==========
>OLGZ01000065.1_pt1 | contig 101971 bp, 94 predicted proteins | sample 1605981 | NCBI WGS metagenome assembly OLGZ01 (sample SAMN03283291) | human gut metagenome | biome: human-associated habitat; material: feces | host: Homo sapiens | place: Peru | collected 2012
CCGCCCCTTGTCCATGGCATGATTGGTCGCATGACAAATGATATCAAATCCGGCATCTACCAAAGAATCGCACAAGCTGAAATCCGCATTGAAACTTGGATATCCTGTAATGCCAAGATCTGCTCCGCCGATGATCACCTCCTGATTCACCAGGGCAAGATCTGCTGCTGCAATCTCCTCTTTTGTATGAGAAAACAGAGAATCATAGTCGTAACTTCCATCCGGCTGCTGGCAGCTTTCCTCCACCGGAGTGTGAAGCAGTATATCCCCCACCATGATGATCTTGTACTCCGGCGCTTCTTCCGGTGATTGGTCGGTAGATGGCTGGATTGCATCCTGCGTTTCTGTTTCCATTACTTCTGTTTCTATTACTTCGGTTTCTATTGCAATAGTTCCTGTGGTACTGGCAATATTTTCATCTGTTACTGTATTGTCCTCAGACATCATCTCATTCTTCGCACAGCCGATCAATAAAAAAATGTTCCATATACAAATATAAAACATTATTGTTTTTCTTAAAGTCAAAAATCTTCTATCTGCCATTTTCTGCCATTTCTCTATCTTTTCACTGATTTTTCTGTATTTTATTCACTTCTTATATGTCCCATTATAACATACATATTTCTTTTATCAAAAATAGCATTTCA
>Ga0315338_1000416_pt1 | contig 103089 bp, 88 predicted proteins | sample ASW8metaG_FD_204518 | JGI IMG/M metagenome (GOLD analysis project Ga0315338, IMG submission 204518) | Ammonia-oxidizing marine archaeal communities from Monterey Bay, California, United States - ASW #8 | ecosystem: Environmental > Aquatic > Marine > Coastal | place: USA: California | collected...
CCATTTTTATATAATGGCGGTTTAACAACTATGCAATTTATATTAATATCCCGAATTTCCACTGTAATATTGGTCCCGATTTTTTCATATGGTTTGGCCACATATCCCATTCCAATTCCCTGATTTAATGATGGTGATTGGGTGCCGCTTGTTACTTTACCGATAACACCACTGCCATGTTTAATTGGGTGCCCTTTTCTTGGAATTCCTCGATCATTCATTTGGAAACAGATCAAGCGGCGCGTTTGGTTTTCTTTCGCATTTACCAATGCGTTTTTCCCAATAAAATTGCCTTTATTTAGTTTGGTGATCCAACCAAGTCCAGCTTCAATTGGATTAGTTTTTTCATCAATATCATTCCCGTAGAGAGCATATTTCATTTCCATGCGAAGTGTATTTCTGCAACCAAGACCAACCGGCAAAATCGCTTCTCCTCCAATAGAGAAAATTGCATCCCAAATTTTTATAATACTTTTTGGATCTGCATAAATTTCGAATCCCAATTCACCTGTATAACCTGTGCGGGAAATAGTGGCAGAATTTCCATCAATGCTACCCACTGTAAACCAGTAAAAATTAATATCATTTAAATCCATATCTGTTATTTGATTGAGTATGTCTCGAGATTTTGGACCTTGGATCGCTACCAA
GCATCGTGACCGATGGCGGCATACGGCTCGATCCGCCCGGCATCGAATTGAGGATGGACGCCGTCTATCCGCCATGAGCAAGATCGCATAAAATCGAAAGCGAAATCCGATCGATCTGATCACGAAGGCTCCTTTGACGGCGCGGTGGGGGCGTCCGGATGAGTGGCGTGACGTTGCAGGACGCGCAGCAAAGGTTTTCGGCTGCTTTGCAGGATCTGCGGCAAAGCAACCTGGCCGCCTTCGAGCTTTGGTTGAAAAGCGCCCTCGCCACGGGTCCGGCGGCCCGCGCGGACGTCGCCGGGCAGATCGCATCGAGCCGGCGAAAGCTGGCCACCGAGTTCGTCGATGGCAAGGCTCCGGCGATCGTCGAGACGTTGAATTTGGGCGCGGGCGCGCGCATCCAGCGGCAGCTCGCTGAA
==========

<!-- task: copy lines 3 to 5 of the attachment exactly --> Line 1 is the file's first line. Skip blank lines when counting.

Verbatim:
>Ga0315338_1000416_pt1 | contig 103089 bp, 88 predicted proteins | sample ASW8metaG_FD_204518 | JGI IMG/M metagenome (GOLD analysis project Ga0315338, IMG submission 204518) | Ammonia-oxidizing marine archaeal communities from Monterey Bay, California, United States - ASW #8 | ecosystem: Environmental > Aquatic > Marine > Coastal | place: USA: California | collected...
CCATTTTTATATAATGGCGGTTTAACAACTATGCAATTTATATTAATATCCCGAATTTCCACTGTAATATTGGTCCCGATTTTTTCATATGGTTTGGCCACATATCCCATTCCAATTCCCTGATTTAATGATGGTGATTGGGTGCCGCTTGTTACTTTACCGATAACACCACTGCCATGTTTAATTGGGTGCCCTTTTCTTGGAATTCCTCGATCATTCATTTGGAAACAGATCAAGCGGCGCGTTTGGTTTTCTTTCGCATTTACCAATGCGTTTTTCCCAATAAAATTGCCTTTATTTAGTTTGGTGATCCAACCAAGTCCAGCTTCAATTGGATTAGTTTTTTCATCAATATCATTCCCGTAGAGAGCATATTTCATTTCCATGCGAAGTGTATTTCTGCAACCAAGACCAACCGGCAAAATCGCTTCTCCTCCAATAGAGAAAATTGCATCCCAAATTTTTATAATACTTTTTGGATCTGCATAAATTTCGAATCCCAATTCACCTGTATAACCTGTGCGGGAAATAGTGGCAGAATTTCCATCAATGCTACCCACTGTAAACCAGTAAAAATTAATATCATTTAAATCCATATCTGTTATTTGATTGAGTATGTCTCGAGATTTTGGACCTTGGATCGCTACCAA
GCATCGTGACCGATGGCGGCATACGGCTCGATCCGCCCGGCATCGAATTGAGGATGGACGCCGTCTATCCGCCATGAGCAAGATCGCATAAAATCGAAAGCGAAATCCGATCGATCTGATCACGAAGGCTCCTTTGACGGCGCGGTGGGGGCGTCCGGATGAGTGGCGTGACGTTGCAGGACGCGCAGCAAAGGTTTTCGGCTGCTTTGCAGGATCTGCGGCAAAGCAACCTGGCCGCCTTCGAGCTTTGGTTGAAAAGCGCCCTCGCCACGGGTCCGGCGGCCCGCGCGGACGTCGCCGGGCAGATCGCATCGAGCCGGCGAAAGCTGGCCACCGAGTTCGTCGATGGCAAGGCTCCGGCGATCGTCGAGACGTTGAATTTGGGCGCGGGCGCGCGCATCCAGCGGCAGCTCGCTGAA